A new universal theory and three basic rules for how defects in semiconductors behave in response to strain could lead to improvements in the electronic properties of a wide range of semiconducting materials. The work, which began with the discovery of a key physical quantity that describes how a semiconductor’s volume changes in the presence of impurities, could help researchers determine the “right” amount of strain to apply, and thus optimize the effects of these impurities.

Most materials contain impurities, or dopants, that are either intentionally or unintentionally introduced into the system – for example, during the growth of a crystal. These impurities induce volume changes in their immediate vicinity, thus producing a strain in the material.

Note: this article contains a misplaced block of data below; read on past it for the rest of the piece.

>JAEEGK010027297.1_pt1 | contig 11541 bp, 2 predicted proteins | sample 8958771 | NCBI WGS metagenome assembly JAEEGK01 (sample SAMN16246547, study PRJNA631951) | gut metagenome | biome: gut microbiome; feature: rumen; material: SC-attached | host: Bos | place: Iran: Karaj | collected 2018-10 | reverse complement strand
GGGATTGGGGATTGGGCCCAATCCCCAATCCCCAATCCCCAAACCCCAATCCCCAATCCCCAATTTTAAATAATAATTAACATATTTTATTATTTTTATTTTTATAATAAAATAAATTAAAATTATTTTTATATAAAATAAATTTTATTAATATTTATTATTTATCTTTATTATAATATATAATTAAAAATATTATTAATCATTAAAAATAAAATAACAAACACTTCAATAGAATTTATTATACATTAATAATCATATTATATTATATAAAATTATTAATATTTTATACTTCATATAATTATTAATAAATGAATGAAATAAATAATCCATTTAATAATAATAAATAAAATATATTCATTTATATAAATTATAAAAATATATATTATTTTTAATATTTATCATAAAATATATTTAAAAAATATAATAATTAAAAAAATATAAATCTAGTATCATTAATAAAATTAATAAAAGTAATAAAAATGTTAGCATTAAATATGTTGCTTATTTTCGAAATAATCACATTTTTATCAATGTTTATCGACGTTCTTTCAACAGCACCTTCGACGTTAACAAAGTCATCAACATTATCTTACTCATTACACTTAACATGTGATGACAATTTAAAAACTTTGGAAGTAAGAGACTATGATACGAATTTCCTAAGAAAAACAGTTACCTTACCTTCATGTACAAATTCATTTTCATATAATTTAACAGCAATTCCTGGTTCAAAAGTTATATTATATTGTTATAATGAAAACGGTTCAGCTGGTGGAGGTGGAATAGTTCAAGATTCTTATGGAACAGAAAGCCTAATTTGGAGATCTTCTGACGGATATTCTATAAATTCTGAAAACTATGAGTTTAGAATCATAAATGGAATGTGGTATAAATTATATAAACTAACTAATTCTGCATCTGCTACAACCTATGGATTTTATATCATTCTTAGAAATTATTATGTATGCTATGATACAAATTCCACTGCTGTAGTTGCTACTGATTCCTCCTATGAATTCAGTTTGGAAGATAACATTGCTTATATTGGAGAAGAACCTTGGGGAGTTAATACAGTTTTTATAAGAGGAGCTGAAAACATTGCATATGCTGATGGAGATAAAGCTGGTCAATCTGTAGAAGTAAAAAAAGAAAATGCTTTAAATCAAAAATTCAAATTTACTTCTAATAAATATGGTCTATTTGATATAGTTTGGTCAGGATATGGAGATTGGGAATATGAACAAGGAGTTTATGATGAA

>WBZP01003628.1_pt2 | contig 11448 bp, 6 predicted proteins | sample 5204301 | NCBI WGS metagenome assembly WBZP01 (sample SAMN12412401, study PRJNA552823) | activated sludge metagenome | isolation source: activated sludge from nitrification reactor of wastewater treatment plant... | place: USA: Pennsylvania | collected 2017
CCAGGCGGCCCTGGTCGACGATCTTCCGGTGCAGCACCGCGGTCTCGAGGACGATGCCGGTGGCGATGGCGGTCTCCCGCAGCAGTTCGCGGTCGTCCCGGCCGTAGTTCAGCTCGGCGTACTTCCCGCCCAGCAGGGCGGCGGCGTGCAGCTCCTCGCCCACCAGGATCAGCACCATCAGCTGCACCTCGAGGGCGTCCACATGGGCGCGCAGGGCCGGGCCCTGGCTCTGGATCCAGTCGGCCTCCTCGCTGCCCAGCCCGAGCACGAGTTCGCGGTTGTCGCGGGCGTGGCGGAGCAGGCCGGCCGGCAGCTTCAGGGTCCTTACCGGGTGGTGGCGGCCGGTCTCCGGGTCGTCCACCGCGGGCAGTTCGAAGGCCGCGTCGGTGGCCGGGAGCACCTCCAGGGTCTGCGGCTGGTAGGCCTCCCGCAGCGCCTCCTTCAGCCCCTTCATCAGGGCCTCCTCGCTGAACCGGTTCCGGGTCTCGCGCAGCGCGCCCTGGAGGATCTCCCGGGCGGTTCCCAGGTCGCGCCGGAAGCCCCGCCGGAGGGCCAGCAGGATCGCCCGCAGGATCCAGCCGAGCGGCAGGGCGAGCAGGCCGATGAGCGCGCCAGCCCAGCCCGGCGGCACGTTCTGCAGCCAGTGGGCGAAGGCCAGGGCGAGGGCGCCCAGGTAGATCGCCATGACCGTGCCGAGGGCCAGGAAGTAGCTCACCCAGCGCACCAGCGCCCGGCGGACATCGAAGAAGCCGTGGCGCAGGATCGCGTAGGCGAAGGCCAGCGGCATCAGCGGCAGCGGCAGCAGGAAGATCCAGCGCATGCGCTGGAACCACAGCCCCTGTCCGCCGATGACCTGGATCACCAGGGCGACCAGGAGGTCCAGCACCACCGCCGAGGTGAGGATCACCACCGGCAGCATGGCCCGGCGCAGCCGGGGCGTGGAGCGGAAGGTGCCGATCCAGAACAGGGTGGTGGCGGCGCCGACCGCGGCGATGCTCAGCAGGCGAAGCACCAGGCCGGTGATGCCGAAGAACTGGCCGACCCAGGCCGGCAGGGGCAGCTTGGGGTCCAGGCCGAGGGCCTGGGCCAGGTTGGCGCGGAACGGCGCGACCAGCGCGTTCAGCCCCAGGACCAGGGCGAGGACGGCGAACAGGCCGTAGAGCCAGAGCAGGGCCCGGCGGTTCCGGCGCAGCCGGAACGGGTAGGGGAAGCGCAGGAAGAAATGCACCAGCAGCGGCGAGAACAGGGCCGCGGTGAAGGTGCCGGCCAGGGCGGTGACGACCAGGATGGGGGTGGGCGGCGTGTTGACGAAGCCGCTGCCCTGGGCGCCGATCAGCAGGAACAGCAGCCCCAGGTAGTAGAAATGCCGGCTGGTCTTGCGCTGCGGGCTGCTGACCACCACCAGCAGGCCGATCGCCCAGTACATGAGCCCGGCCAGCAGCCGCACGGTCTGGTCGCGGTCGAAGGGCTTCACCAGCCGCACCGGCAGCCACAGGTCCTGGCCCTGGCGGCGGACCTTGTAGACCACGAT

In the latest work, researchers led by Bing Huang of Beijing Normal University’s Department of Physics and the Beijing Computational Science Research Center demonstrate that the extent of these volume changes, Δ𝑉, depends on whether the defect is positively- or negatively-charged. More precisely, Huang and colleagues show that volume increases for more negatively-charged defects and decreases for more positively-charged ones; in other words, Δ𝑉 is positive when an electron is added to the defect site and negative when an electron is removed from it.

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